Executive Mayor Patricia de Lille has rubbished reports that she intended to spend R2.2 million this year on her international trips as sensational and missing the economic benefits they brought to Cape Town.
The mayor has moved to clarify a report published by Cape Argus on Thursday alleging that her five scheduled trips for five months this year would be five times as much as the R409 015 she spent on travel costs for herself and her delegation in the past financial year.
“I’ve just been to Turkey for a week. The projected cost was over R300 000, and that’s because of the value of the rand, because our economy is messed up …” De Lille said on Thursday in an interview with Cape Talk.
She said she wanted to assure the metro’s ratepayers that none of their money was being wasted on “snoring” conferences overseas.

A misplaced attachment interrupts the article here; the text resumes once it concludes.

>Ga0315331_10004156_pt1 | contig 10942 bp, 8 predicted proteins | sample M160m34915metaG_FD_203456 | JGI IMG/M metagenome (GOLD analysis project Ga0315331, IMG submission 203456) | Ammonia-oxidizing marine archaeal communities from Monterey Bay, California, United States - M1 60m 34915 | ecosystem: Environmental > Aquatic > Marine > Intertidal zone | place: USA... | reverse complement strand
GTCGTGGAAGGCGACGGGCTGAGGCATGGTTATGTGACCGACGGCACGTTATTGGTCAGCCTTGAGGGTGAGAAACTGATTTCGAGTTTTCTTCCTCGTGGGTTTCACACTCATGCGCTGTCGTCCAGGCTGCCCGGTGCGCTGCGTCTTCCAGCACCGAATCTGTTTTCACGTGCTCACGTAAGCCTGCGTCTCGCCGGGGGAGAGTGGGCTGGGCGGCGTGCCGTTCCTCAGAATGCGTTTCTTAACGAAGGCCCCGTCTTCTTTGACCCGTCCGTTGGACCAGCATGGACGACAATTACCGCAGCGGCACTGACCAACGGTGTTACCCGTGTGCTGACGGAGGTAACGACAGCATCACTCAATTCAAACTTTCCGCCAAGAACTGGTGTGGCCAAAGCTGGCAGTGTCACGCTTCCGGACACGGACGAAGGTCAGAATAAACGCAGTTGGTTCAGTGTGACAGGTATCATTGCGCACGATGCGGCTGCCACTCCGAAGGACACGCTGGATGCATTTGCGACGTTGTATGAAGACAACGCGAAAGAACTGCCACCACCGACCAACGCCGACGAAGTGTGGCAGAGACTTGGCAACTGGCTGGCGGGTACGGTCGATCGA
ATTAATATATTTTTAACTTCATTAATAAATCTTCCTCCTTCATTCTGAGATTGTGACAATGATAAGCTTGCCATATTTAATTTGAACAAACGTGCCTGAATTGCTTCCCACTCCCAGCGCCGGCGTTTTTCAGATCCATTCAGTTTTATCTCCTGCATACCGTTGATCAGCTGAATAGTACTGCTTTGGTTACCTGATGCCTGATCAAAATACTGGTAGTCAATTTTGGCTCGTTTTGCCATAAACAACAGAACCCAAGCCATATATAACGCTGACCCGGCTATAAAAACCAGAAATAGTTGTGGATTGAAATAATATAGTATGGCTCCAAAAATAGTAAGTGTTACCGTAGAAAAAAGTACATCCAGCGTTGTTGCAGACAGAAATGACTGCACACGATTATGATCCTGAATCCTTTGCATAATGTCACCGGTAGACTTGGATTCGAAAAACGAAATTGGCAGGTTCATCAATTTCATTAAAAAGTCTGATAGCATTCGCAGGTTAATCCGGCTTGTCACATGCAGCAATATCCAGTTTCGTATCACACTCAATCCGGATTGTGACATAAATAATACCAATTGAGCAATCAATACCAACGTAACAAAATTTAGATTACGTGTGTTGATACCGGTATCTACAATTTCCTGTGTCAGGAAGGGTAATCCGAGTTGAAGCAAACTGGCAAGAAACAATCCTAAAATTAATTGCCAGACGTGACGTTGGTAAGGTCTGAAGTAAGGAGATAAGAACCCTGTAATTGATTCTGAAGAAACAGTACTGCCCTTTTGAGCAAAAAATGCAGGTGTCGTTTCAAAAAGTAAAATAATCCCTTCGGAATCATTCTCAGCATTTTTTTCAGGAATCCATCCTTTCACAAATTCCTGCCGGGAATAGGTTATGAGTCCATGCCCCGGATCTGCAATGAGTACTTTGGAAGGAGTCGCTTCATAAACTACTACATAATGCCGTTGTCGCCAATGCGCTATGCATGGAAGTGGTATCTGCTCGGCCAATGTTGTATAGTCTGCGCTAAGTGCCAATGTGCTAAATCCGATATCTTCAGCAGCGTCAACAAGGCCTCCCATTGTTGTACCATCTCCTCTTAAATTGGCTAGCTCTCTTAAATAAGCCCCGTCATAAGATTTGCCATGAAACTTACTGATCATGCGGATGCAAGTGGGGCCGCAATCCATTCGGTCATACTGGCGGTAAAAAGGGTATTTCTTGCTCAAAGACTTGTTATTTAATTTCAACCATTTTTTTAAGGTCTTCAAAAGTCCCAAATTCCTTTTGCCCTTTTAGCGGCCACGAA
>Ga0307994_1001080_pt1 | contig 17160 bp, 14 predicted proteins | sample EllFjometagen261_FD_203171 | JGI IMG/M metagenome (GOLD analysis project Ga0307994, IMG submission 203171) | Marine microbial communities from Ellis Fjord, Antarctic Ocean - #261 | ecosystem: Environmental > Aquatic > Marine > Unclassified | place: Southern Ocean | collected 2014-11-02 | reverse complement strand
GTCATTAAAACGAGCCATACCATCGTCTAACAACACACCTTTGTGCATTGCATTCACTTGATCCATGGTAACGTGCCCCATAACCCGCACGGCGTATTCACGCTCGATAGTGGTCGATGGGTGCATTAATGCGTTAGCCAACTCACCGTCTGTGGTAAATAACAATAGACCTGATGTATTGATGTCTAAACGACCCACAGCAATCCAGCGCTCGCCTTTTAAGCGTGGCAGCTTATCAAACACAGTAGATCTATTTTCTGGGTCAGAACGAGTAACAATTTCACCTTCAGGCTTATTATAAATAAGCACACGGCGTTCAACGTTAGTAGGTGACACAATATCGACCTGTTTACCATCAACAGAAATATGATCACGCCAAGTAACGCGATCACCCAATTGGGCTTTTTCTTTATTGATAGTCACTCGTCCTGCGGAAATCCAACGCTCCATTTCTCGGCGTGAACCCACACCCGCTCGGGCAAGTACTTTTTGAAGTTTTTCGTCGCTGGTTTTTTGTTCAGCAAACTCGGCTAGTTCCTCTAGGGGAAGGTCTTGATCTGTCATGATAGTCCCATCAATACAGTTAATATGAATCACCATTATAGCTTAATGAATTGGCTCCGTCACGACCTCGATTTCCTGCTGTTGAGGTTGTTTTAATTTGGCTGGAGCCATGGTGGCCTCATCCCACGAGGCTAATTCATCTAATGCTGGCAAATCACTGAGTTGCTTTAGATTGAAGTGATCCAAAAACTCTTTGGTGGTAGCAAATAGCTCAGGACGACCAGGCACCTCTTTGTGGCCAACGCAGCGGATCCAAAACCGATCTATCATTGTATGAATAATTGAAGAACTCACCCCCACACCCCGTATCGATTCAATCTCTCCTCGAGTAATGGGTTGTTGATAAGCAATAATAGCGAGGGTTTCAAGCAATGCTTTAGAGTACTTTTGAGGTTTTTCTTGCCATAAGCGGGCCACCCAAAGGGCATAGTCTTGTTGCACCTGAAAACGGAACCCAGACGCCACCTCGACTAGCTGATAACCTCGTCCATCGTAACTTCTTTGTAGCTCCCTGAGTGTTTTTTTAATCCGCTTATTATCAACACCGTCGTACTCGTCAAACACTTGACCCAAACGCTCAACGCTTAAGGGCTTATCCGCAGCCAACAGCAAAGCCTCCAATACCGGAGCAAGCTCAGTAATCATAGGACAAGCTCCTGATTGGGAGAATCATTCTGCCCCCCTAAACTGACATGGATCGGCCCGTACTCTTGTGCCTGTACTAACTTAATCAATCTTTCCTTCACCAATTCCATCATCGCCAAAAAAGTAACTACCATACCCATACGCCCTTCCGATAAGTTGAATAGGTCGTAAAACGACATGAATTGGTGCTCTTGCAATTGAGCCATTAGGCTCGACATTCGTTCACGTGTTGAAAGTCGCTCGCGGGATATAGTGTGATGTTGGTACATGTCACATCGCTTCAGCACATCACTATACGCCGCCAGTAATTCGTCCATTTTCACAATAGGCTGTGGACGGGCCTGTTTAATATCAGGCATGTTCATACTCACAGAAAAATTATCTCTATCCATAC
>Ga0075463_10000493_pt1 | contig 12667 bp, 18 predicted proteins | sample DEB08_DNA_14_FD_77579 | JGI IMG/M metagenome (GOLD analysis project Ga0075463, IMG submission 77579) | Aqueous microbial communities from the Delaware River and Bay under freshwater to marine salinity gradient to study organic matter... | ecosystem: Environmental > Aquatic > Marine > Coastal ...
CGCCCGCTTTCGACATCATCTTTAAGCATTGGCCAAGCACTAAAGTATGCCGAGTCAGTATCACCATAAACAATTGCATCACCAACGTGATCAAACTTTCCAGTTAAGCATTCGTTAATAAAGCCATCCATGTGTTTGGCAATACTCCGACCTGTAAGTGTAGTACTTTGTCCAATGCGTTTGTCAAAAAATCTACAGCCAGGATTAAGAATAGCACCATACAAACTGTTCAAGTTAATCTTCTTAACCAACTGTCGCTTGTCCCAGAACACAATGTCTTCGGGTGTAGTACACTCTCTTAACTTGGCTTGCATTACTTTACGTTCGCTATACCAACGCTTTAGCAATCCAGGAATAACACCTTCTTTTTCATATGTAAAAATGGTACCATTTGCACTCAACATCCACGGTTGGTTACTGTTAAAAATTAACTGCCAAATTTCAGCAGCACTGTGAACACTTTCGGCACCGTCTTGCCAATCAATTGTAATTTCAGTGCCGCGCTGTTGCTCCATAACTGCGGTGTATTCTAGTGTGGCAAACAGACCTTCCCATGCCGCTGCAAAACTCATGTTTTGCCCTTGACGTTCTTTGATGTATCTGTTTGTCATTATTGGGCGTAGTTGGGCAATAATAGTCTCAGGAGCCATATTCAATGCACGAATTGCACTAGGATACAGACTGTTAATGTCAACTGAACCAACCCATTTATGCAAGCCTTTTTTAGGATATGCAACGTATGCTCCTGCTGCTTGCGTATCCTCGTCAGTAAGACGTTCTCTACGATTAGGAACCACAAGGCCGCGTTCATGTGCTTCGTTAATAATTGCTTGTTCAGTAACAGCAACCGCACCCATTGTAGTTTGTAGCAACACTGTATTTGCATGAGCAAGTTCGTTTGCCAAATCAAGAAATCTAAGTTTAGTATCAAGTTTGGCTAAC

“The Western Cape has got the lowest unemployment in the whole of South Africa, at least 6% below the national average. […] We went out to look for that investment, the world owes us nothing, and that’s why Cape Town is growing by leaps and bounds, because we seek foreign direct investment.”
She said the journalist who wrote the story seemed to have added her travel costs with those that she was yet to embark on.
De Lille reiterated the city had changed its approach to overseas travels, by placing her as the face of the city to attend international events and boost the its international profile.
“But to paint the picture that this mayor is travelling all over the world, I mean I’ve seen the world, I don’t wanna get out of the City of Cape Town because I’ve never had a break since the elections …”
Opposition parties in the Cape Town council have been fuming over the costs, describing the travel costs as “unacceptable” and “ridiculous”.
De Lille said the reaction from the ANC and ACDP has been sensational, saying the two parties simply did not see the benefits of what the city was getting from her trips.
“We prioritise travel which produces direct returns for the city in terms of investment and also our international obligations,” she said.
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